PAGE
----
College brings together people of many different talents and skills. Everyone is capable in different fields, but there is a certain expectation of skills. There are certain things that everyone needs to know to be successful in college, and one expectation that comes up time and time again is the ability to write an essay. Classes of all kinds demand rigorous essays. History classes ask for essays, English classes ask for analysis papers, even Chemistry classes have lab reports. Writing a long paper can be intimidating, but there are things you can do to make the process manageable.
1) Outlines are your friend
Students roll their eyes all the time at the suggestion of making an outline, but the process is suggested frequently for a reason. An outline can help answer the question, “What am I supposed to write about?” Start with a sentence describing the answer you want to address the prompt and go from there. Remember to outline the paper into different, subject oriented, paragraphs, and lay out simple statements of what you want to write. When you get your thoughts on paper, the next step is simply filling in and elaborating those thoughts with some additional sentences. When you finish that, the paper is often done! It’s that easy.
2) Don’t do it all at once
Your mind can fill up quickly with all of the different lines of thought that make up a paper. Make sure to leave yourself enough time to process all these avenues of thinking and not to rush. A paper is assigned with as much time as a professor gives you so that you can manage that time and put forth a proper effort, not so you can stress about the assignment until the last minute and then try and cram it all into the evening before. Do yourself a favor and do it in individual sittings. Walking away to get a snack, or even sleeping on it has been proven to help your overall effectiveness of thought.
3) Editing is NOT optional
Go back through your paper, and look for things that don’t make sense. Spell check on the computer is helpful, but is not in any way fool proof. Think about how many times a day your computer messes up things that you told it to do. Do you really want your grade in the hands of that machine? Read through your assignment out loud. Even if grammar is not your favorite thing, you will probably be able to hear anywhere where the language doesn’t make sense. Also look for any words that are technically spelled correctly, but in the wrong place. The different types of Their, There, and They’re are common ones, but also look for typos like On instead of No. Also ask the question “why” or “so what?” frequently while reading your paper. Professors often take off for a lack of elaboration. If you can ask that question at any point in the paper and not physically point to the part of the paper that answers that question, then there is some more writing to do. Be explicit. I find it helps to imagine a grouchy person who doesn’t like you editing your paper. They are just looking for somewhere to take off points. Don’t give them that chance, and you should have a great finished piece in no time.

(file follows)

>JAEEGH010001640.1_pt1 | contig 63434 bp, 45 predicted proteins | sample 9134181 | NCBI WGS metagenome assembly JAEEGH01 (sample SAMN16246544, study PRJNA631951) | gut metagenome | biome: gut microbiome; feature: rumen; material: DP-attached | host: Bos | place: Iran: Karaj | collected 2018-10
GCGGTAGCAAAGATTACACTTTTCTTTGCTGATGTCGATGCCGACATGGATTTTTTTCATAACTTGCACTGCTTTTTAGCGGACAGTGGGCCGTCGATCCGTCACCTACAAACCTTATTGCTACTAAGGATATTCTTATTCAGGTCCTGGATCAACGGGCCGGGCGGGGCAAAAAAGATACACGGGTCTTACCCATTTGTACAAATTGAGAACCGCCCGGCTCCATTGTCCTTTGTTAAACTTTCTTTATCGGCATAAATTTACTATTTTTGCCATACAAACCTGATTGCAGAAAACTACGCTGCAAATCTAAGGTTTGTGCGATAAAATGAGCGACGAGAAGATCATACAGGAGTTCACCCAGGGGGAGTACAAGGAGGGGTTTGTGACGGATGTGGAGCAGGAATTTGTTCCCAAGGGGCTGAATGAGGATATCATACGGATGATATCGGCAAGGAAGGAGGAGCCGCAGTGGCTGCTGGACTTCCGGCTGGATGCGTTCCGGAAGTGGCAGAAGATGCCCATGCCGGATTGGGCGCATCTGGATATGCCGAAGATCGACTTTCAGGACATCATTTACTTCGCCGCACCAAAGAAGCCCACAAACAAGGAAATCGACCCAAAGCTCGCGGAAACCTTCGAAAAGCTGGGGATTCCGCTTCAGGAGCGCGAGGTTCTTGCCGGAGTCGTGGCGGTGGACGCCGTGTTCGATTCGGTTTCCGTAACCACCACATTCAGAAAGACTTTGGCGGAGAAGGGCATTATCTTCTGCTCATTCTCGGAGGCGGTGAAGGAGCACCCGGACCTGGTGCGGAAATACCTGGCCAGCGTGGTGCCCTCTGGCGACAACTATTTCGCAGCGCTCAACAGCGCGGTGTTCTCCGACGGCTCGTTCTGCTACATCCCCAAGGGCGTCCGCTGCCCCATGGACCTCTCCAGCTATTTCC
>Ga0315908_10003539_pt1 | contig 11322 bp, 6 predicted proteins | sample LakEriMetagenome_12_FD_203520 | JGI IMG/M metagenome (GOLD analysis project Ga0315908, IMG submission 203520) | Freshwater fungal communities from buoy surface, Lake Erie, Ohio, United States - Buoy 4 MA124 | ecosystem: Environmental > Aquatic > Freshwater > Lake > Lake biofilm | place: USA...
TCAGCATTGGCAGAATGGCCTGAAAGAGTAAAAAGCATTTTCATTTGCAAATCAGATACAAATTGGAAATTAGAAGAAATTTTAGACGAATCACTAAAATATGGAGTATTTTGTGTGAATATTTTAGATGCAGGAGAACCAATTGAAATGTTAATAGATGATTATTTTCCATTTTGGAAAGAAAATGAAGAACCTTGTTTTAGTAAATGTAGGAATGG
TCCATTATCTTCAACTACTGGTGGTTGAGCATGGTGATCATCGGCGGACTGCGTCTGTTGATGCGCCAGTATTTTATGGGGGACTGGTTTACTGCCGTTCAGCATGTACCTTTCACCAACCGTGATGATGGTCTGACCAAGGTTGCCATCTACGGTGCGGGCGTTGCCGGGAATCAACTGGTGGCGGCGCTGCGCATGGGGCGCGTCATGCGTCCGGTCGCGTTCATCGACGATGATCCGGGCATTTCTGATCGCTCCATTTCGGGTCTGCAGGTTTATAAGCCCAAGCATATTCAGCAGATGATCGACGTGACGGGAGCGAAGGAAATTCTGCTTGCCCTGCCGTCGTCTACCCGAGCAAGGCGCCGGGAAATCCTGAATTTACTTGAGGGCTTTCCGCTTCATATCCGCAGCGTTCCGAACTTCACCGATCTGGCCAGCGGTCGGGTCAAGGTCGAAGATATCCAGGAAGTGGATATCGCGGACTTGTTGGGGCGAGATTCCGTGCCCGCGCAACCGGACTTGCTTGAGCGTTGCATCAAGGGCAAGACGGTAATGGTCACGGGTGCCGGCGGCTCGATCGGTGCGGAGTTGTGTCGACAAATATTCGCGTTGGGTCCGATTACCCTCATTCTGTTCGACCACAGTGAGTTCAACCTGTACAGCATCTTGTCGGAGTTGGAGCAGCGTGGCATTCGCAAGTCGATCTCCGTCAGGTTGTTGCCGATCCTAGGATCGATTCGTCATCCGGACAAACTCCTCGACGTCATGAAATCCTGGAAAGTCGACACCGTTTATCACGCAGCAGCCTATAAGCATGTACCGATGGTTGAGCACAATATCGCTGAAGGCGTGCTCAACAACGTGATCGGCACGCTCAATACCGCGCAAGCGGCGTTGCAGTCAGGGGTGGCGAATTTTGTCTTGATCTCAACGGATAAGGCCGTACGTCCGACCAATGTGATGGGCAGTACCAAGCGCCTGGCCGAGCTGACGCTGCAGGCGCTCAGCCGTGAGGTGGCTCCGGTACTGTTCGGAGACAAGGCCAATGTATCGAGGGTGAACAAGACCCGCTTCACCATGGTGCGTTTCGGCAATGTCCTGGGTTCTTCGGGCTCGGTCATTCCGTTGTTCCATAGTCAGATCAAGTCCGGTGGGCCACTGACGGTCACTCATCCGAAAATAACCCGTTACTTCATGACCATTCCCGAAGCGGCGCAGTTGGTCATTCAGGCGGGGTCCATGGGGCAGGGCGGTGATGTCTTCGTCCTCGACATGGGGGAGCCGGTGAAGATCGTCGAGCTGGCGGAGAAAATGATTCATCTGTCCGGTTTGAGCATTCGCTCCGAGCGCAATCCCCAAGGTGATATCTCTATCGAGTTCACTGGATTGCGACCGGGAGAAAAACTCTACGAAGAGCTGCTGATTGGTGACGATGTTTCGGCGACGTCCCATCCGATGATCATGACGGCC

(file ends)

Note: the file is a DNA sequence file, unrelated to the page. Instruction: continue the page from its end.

4) Writing is a process!
Don’t be discouraged by your initial results with a paper. Like I said before, give your mind the time to get it straight. Look at the paper in sections and give yourself time to look at it again. When you find something wrong, don’t be discouraged. You found it! That’s one more thing that made your paper better. Work at it over and over, and don’t be afraid to ask someone else to look at the assignment as well. A fresh set of eyes can be extremely helpful.
Overall, writing can be a daunting task, but once you get the hang of the process and set out different steps, it is manageable, and is a marketable skill. You’d be surprised how many people outside of school have trouble formulating emails or writing a memo. If you are someone who has gotten the hang of that process, you can be a valuable asset to any team. This time in college is a great chance to practice that skill set. Keep to it, and you’re bound to see an improvement, and a reduction of stress. Happy writing!